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Coyotes and Small Dogs
4 Tips to Keep Them from Meeting!

hh color photograph of a coyote

Last weekend, we were enjoying a barbecue at a friend's house in suburban Houston. Imagine our surprise when a coyote sauntered across the front yard in our full view. He gave us the 'are you looking at me' stare and then wandered off toward a nearby wooded lot.

If you think coyotes are something only ranchers and wilderness hikers have to worry about, search Google and you'll find recent news reports about dogs attacked in Tennessee, Indiana, California (all the time), Illinois, Colorado and Minnesota.

Like it or not, small dogs can be seen as tasty dinner treats for a coyote.

Here are 4 tips to help you keep your small dog safe from coyotes

1. Don't leave your dog outside unsupervised

Don't turn your dog loose to go potty. Small dogs need to be supervised with a responsible person close by to help them if they run into trouble.

Maybe you won't encounter a coyote in downtown Boston, but you could meet a rabid raccoon, hawk or owl - all of which have been documented attacking small dogs.

Don't assume a fence is enough protection. It needs to be at least six feet high without chain links that offer a coyote an easy way to climb over. Coyotes have been known to scale a five-foot fence with a small dog in their mouth.

For the best protection if you want to leave a dog outside alone, have a Coyote Roller installed on top of the fence. This prevents a coyote (or other predator) from getting a grip so they slide off instead of over.

Coyotes can attack at any time but dawn and dusk are the most dangerous times.

2. Don't make your lawn and yard a desirable place

Don't inadvertently create a den for them by leaving branches, brushes and overgrown trees in an accessible area.

Don't leave food or treats outside overnight and pick up fruit that drops from your trees. Promptly pick up your dog's poop. Anything that smells will attack a predator.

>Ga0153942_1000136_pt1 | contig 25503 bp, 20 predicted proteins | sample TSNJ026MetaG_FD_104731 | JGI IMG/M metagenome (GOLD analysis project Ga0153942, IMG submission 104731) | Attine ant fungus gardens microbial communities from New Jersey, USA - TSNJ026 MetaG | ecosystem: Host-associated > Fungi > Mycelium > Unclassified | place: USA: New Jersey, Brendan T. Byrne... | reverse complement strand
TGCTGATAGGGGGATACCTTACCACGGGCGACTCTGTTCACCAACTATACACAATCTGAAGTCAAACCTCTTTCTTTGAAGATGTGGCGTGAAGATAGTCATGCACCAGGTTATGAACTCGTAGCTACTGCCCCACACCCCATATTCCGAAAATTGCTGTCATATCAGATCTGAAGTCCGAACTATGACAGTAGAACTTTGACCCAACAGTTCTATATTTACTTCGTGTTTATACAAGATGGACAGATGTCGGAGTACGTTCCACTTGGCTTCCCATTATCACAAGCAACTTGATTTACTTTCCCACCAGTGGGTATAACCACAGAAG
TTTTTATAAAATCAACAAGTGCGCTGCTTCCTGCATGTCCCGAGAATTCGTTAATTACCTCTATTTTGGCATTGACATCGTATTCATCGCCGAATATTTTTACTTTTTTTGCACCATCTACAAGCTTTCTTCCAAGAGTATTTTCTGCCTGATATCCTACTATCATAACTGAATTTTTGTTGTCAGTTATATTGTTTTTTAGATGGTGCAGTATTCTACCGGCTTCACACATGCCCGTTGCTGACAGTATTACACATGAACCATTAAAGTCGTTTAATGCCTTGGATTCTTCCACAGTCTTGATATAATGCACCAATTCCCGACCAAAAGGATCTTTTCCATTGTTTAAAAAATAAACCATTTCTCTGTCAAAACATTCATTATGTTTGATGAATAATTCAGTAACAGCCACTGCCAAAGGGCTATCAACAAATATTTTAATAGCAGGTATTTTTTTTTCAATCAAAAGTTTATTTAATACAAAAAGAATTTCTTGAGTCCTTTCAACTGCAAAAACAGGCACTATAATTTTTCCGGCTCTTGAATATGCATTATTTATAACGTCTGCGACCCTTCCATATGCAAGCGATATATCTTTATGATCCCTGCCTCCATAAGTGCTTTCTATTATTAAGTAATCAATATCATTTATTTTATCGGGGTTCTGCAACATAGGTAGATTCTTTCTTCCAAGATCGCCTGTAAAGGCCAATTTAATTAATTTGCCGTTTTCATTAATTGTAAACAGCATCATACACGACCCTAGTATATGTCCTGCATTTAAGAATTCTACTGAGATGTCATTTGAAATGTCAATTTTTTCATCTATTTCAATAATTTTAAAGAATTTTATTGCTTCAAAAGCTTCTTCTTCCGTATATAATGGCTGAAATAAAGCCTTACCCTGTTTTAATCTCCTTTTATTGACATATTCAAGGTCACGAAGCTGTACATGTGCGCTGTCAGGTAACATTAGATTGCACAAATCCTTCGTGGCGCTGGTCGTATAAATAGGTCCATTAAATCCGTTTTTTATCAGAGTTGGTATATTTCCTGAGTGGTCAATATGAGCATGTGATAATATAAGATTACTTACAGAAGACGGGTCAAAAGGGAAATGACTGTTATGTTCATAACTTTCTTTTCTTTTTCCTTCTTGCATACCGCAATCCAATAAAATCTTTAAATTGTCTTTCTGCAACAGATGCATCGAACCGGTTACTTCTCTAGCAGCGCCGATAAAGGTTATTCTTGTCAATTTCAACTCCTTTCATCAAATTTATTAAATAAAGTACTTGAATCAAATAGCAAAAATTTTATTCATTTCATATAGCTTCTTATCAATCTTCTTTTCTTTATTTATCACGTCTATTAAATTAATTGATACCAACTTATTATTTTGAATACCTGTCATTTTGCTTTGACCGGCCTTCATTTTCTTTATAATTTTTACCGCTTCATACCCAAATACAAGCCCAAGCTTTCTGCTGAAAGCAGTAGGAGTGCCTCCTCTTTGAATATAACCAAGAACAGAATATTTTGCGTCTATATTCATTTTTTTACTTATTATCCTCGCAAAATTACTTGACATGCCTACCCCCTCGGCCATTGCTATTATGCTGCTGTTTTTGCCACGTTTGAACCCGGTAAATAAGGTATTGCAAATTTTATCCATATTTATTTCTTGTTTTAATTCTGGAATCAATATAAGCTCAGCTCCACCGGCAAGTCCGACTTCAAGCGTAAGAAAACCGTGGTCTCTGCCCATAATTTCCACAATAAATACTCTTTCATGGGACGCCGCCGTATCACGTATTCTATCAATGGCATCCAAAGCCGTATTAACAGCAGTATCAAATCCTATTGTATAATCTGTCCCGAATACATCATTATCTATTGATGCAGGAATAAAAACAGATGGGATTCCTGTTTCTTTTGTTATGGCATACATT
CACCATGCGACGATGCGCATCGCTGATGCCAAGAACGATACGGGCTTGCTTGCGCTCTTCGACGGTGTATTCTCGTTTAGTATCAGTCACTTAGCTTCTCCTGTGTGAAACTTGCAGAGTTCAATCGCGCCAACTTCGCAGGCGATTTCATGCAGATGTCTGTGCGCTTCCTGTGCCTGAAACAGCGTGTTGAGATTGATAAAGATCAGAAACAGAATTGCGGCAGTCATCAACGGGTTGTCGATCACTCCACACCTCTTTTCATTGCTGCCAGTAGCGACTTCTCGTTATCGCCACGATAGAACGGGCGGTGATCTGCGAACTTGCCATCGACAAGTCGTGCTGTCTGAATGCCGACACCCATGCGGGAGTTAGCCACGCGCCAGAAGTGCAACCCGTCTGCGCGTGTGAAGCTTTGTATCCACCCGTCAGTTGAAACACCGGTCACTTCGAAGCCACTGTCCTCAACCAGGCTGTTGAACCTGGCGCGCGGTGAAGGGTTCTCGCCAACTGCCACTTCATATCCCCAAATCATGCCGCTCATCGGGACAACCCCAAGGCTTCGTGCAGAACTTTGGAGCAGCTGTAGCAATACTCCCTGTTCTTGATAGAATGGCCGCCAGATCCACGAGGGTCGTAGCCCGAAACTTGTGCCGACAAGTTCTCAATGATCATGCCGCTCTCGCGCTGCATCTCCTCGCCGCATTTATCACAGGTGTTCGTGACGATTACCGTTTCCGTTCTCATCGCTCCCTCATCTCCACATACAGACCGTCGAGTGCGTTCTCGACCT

Bird feeders can be an attraction, not just for coyotes but also for rabbits, squirrels, mice and gophers.

If you live near open spaces or wilderness, it's also a good idea to have motion-detector lights along the perimeter of your yard, since most wild animals (including burglars) tend to avoid bright lights.

Don't leave trash outside overnight especially if it's sitting on a curb with easy street access.

3. Don't encourage coyotes (or other wild animals)

Don't feed them. For human, pet and wild animal safety, it's best if coyotes and other wild animals fear people.

Don't assume having your dog on a leash is enough. There are documented cases
of coyotes grabbing dogs right in front of their horrified owner. That's also a reason not to use long retractable leashes. Your dog could be in fatal danger before you could reach him.

If you're out walking and see a coyote, pick up your dog.

Never let your dog try to play with or otherwise interact with a coyote
(or other wild animal). It won't turn out well for your dog.

4. Don't run away if a coyote approaches you

I know that sounds wrong, but the worst thing you can do is turn your back and run. The coyote is likely to give chase, and he's going to be faster than you are.

If a coyote approaches you, yell at him to Go Away, throw rocks or other objects at him and be as big and loud as you can. Coyotes usually fear humans and larger animals. You want to reinforce that.

If he isn't leaving the area, then slowly back away while keeping him in your sight.

These tips were provided by the Colorado Division of Wildlife.


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